Rachelle's Answer #1

"I have specific training in customer dispute resolution and am happy to train your employees on the techniques I have learned, over the years. In my experience, allowing the customer to talk, and express their feelings, is the most important step to creating a resolution. Also, my tone is fundamental. I am empathetic, nod a lot, and use the correct body posture to show that I care."

Rachelle's Answer #2

"Here are some key factors to successful interaction with upset customers:

- Allow the customer to be heard. Show that you care about their feelings of frustration
- Be prepared with empathetic statements such as "I understand" and "That must have felt terrible."
- Never be passive, roll your eyes, cross your arms, or disagree with the customer
- Focus on the important factors. Many upset customers will bring up small issues that are not related to the primary concern. Always bring the conversation back to the issue at hand
- Avoid saying "never" but say "likely" or "possibly."
- Keep the conversations out of the public eye. Anger will be fed by an audience"

15.

What would you do if you saw a server about to deliver a poorly plated meal to a customer?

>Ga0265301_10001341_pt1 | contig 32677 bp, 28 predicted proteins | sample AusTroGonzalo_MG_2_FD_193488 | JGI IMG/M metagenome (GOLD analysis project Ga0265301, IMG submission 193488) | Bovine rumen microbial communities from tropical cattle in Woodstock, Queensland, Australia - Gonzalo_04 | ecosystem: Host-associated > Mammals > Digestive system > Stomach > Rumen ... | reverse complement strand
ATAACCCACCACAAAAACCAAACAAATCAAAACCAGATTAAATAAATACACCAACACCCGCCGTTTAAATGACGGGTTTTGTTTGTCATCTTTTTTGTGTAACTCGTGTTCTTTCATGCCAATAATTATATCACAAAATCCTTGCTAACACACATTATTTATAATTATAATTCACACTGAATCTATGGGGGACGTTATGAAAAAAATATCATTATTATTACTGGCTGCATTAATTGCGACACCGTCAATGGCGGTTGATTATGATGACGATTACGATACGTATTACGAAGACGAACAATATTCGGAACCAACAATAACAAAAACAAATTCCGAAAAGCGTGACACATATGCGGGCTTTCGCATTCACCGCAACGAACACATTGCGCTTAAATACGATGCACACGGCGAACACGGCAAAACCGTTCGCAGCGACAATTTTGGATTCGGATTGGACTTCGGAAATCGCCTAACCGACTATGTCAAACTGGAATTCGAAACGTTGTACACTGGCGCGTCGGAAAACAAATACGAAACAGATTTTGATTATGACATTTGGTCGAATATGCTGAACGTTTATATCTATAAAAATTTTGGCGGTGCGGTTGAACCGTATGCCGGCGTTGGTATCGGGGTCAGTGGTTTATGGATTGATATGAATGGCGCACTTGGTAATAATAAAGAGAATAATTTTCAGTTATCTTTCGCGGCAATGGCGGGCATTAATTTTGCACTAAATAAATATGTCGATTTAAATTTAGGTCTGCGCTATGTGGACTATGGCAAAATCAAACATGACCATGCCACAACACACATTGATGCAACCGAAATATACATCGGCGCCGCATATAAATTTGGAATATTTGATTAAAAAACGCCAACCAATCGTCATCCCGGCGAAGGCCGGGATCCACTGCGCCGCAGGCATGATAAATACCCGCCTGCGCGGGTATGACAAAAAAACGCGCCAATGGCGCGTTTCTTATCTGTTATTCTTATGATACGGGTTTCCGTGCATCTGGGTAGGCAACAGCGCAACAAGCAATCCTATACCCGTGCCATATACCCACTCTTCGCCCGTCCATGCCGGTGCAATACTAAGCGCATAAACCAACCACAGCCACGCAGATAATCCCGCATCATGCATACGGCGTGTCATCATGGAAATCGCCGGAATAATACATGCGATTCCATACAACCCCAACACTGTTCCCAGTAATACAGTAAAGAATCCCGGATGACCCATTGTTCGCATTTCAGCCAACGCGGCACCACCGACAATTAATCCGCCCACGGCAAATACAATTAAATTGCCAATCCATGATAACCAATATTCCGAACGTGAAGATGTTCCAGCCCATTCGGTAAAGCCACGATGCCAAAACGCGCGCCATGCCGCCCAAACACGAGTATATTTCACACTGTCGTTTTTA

Your goal as a manager is to not only have happy customers but to have satisfied employees too, and you never want to embarrass one of your servers in front of the team or their customers. Employees who feel trusted and competent are more likely to stay with you or the long term.
Discuss how you would ask the server to walk back to the kitchen with the plate without making a scene.

Rachelle's Answer #1

"Every experience like this is an opportunity for further training. If the plate was delivered to the customer, and the customer complained, I could show the server what the plate should look like. I would also use this as an opportunity to further train the kitchen staff on the quality that needs to come out of the kitchen at all times."